The security implications of AI integration — Azeria Labs CEO explores the future of AI and its threat landscape

Sandi Larson and Maria Markstedter
(Image credit: Future - Benedict Collins)

More needs to be done to address the lack of skills and resources surrounding AI integration and security, Maria Markstedeter, CEO and founder of Azeria Labs, put to the audience at the recent Dynatrace Perform 2024 conference in Las Vegas.

In order to combat the risks posed by new innovations such as AI agents and composite AI, security teams and data scientists need to enhance their communication and collaboration.

Having experienced the frustrations that a lack of resources brings from her experience reverse engineering ARM processors, Markstedter believes that better collaboration and understanding is needed to minimize the threats posed by AI integrations.

"You can't find vulnerabilities in a system that you don't fully understand"

The increasing size and complexity of data processed by AI models is moving beyond the bounds of what security teams are capable of threat modelling, especially when security professionals lack the resources to understand them.

New attacks and new vulnerabilities, "require you to have an understanding of data science and how AI systems work but also at the same time [have] a very deep understanding of security and threat modeling and risk management," Markstedter states.

This is especially true when it comes to new multimodal AI systems that can process multiple data inputs such as text, audio and images at the same time. Markstedter points out that while unimodal and multimodal AI systems differ greatly in the data they can process, the general call and response nature of human to AI interaction remains largely the same.

"This transactional nature just isn't the silver bullet that we were hoping for. This is where AI agents come in."

AI agents present a solution to this highly transactional nature by essentially having the ability to 'think' about their task and come up with a unique final result depending on the information available to them at the time.

This poses a significant and unprecedented threat for security teams as, "the notion of access and identity management has to be reevaluated because we’re basically entering a world where we have a non-deterministic system that has access to a multitude of business data and apps, and has the authorization to perform non-deterministic actions."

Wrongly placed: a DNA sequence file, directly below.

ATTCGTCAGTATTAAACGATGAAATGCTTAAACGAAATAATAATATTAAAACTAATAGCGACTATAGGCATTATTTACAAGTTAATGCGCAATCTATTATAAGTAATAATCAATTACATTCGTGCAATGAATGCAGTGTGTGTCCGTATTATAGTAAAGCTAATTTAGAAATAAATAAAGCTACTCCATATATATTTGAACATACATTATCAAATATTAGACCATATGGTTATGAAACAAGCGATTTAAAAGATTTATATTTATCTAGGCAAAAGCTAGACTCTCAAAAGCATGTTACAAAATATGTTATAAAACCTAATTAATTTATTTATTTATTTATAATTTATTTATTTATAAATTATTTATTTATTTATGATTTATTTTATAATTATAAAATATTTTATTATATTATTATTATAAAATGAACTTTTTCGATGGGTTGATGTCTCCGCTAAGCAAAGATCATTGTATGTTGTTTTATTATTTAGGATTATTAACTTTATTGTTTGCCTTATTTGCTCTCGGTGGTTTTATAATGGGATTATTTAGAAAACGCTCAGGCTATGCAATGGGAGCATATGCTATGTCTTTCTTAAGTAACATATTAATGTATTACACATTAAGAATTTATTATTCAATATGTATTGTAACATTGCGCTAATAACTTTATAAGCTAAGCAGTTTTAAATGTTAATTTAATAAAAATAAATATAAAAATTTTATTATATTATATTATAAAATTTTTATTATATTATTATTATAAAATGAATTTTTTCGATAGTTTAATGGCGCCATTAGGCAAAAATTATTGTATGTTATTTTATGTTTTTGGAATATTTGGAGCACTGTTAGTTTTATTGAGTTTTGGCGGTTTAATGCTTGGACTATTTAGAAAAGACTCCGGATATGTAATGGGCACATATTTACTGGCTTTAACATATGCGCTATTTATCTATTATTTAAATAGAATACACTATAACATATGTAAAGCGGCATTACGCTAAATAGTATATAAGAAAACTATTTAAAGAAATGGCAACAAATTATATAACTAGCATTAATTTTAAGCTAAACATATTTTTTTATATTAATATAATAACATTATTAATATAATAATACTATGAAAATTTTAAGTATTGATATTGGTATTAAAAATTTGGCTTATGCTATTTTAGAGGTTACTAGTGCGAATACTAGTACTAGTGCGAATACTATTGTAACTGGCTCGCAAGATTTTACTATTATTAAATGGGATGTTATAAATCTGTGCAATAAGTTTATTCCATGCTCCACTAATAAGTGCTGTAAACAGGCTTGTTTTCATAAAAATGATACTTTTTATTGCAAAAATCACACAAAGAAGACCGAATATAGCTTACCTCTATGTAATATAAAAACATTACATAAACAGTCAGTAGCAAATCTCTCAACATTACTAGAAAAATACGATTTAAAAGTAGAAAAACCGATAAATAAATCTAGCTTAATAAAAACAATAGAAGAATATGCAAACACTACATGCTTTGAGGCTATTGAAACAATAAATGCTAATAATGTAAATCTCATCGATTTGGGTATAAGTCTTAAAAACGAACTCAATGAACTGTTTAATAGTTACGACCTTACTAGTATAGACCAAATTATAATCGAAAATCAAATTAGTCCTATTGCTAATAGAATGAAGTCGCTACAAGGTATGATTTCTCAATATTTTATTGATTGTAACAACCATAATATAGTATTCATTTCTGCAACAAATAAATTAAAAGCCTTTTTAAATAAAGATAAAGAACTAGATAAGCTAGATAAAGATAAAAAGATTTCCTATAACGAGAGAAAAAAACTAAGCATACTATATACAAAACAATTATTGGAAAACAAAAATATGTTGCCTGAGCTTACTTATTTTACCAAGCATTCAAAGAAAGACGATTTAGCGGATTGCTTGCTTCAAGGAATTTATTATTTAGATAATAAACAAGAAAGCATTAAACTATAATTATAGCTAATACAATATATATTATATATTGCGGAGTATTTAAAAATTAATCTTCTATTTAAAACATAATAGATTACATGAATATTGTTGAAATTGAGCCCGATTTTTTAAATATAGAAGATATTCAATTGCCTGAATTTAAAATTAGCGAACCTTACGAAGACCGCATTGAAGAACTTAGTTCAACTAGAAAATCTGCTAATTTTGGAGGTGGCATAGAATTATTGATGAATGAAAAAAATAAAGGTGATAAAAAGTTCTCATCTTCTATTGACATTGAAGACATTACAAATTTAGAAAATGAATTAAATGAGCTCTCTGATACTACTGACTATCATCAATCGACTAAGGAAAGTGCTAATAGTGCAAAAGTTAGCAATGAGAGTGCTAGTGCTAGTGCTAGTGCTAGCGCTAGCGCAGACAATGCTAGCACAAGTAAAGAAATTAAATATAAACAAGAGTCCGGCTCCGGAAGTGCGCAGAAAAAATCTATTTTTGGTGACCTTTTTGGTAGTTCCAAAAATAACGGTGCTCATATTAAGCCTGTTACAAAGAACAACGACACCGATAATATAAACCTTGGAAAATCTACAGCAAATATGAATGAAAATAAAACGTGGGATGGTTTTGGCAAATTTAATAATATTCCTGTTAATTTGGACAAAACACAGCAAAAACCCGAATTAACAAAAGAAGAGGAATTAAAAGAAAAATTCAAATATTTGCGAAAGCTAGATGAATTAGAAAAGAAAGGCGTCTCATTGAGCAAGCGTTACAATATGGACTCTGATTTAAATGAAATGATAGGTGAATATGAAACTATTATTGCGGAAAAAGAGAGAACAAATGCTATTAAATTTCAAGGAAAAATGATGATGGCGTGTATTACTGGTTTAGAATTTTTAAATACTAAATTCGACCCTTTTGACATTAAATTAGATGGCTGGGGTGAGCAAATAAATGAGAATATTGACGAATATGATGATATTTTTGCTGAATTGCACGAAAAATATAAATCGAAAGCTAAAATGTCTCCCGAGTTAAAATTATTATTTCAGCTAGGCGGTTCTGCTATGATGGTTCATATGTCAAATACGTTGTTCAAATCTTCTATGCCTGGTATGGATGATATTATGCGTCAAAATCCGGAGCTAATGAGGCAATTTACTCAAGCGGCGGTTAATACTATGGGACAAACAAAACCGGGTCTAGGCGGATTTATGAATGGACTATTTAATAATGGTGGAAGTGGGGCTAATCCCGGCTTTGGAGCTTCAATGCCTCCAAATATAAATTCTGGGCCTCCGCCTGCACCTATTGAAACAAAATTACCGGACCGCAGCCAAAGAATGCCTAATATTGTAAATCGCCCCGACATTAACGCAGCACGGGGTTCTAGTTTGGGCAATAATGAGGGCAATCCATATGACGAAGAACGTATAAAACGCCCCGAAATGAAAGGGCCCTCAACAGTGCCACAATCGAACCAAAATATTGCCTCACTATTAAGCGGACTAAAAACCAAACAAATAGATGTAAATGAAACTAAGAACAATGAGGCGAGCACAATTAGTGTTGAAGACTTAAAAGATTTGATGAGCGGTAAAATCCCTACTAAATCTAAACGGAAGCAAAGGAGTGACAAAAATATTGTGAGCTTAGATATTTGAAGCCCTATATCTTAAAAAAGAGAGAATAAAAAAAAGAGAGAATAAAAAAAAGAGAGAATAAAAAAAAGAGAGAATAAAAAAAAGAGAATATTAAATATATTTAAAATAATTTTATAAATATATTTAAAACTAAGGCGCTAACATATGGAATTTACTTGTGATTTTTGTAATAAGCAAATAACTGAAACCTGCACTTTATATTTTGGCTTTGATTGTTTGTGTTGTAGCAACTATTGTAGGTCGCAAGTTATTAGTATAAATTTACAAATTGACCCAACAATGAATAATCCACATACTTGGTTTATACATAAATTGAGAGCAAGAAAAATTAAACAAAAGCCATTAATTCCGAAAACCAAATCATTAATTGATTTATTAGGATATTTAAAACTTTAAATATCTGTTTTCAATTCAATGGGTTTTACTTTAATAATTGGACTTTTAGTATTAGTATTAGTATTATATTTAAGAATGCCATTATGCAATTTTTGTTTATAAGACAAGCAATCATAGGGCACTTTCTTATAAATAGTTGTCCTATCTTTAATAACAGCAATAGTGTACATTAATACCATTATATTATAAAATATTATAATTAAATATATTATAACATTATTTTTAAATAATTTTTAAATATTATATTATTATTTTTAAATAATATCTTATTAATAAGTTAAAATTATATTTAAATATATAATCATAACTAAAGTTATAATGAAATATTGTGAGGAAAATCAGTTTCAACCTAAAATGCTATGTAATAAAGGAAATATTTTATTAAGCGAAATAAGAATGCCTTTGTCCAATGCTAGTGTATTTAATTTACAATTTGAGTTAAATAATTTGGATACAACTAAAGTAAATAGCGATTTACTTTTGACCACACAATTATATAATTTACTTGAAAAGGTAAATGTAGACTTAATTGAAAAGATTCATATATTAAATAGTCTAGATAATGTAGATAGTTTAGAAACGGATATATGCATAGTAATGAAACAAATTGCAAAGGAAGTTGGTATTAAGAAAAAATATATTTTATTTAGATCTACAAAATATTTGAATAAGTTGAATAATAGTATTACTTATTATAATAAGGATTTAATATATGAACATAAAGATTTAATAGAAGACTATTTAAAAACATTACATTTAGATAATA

Markstedter argues that because these AI agents will need access to internal and external data sources, there is a significant risk of these agents being fed malicious data that might otherwise appear non-harmful to a security evaluator. 

"This processing of external data will become even more tricky with multimodal AI because now the malicious instructions don't have to be part of text on a website or a part of an email, but they can be hidden in images and audio files."

Its not all bad news though. The evolution of composite systems that combine multiple AI technologies into a single product can, "create tools that give us a much more interactive and dynamic analytics experience."

By combining threat modelling with composite AI, and by encouraging security teams to collaborate more closely with data scientists, it is possible to greatly mitigate not only the risks posed by AI integrations but also enhance the skillsets of security teams. 

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Benedict Collins
Staff Writer (Security)

Benedict Collins is a Staff Writer at TechRadar Pro covering privacy and security. Before settling into journalism he worked as a Livestream Production Manager, covering games in the National Ice Hockey League for 5 years and contributing heavily to the advancement of livestreaming within the league. Benedict is mainly focused on security issues such as phishing, malware, and cyber criminal activity, but he also likes to draw on his knowledge of geopolitics and international relations to understand the motives and consequences of state-sponsored cyber attacks.


He has a MA in Security, Intelligence and Diplomacy, alongside a BA in Politics with Journalism, both from the University of Buckingham. His masters dissertation, titled 'Arms sales as a foreign policy tool,' argues that the export of weapon systems has been an integral part of the diplomatic toolkit used by the US, Russia and China since 1945. Benedict has also written about NATO's role in the era of hybrid warfare, the influence of interest groups on US foreign policy, and how reputational insecurity can contribute to the misuse of intelligence.


Outside of work Ben follows many sports; most notably ice hockey and rugby. When not running or climbing, Ben can most often be found deep in the shrubbery of a pub garden.